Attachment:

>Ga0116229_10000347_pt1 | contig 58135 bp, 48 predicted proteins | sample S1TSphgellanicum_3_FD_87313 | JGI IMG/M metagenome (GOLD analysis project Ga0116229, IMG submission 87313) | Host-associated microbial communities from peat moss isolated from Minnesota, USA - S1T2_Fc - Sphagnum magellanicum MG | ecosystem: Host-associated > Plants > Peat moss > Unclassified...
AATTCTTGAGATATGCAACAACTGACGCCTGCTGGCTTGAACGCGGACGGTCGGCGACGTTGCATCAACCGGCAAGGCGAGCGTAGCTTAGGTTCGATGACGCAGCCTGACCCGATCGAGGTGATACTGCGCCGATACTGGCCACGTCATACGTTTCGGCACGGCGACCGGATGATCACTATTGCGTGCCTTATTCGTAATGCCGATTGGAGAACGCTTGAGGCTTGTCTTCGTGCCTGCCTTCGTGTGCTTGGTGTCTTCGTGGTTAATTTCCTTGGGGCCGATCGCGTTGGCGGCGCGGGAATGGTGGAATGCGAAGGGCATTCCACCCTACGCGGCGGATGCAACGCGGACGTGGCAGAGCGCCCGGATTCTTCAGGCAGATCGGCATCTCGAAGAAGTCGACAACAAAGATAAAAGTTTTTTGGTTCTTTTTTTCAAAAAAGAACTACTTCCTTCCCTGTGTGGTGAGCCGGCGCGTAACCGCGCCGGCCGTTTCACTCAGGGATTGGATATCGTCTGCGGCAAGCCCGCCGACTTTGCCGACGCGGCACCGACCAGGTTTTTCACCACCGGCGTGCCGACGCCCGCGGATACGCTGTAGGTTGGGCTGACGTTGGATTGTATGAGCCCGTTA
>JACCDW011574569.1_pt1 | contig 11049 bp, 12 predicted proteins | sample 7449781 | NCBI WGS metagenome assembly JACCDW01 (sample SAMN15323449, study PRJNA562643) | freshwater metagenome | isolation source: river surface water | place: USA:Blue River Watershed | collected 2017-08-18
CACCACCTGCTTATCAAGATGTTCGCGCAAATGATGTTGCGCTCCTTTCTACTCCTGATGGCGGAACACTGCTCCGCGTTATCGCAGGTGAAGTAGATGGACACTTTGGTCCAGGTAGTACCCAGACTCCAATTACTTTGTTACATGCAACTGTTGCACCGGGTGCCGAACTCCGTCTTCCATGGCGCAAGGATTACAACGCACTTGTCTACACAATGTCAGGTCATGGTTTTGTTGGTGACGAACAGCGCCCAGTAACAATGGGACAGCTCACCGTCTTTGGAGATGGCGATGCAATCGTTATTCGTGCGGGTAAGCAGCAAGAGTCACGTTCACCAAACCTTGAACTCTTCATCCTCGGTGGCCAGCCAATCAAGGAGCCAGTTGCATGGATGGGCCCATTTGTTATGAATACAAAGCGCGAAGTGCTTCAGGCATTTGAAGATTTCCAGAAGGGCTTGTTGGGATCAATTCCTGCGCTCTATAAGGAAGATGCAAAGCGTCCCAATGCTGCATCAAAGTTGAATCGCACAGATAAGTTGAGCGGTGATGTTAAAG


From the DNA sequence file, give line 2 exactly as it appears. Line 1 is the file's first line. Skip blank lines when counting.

AATTCTTGAGATATGCAACAACTGACGCCTGCTGGCTTGAACGCGGACGGTCGGCGACGTTGCATCAACCGGCAAGGCGAGCGTAGCTTAGGTTCGATGACGCAGCCTGACCCGATCGAGGTGATACTGCGCCGATACTGGCCACGTCATACGTTTCGGCACGGCGACCGGATGATCACTATTGCGTGCCTTATTCGTAATGCCGATTGGAGAACGCTTGAGGCTTGTCTTCGTGCCTGCCTTCGTGTGCTTGGTGTCTTCGTGGTTAATTTCCTTGGGGCCGATCGCGTTGGCGGCGCGGGAATGGTGGAATGCGAAGGGCATTCCACCCTACGCGGCGGATGCAACGCGGACGTGGCAGAGCGCCCGGATTCTTCAGGCAGATCGGCATCTCGAAGAAGTCGACAACAAAGATAAAAGTTTTTTGGTTCTTTTTTTCAAAAAAGAACTACTTCCTTCCCTGTGTGGTGAGCCGGCGCGTAACCGCGCCGGCCGTTTCACTCAGGGATTGGATATCGTCTGCGGCAAGCCCGCCGACTTTGCCGACGCGGCACCGACCAGGTTTTTCACCACCGGCGTGCCGACGCCCGCGGATACGCTGTAGGTTGGGCTGACGTTGGATTGTATGAGCCCGTTA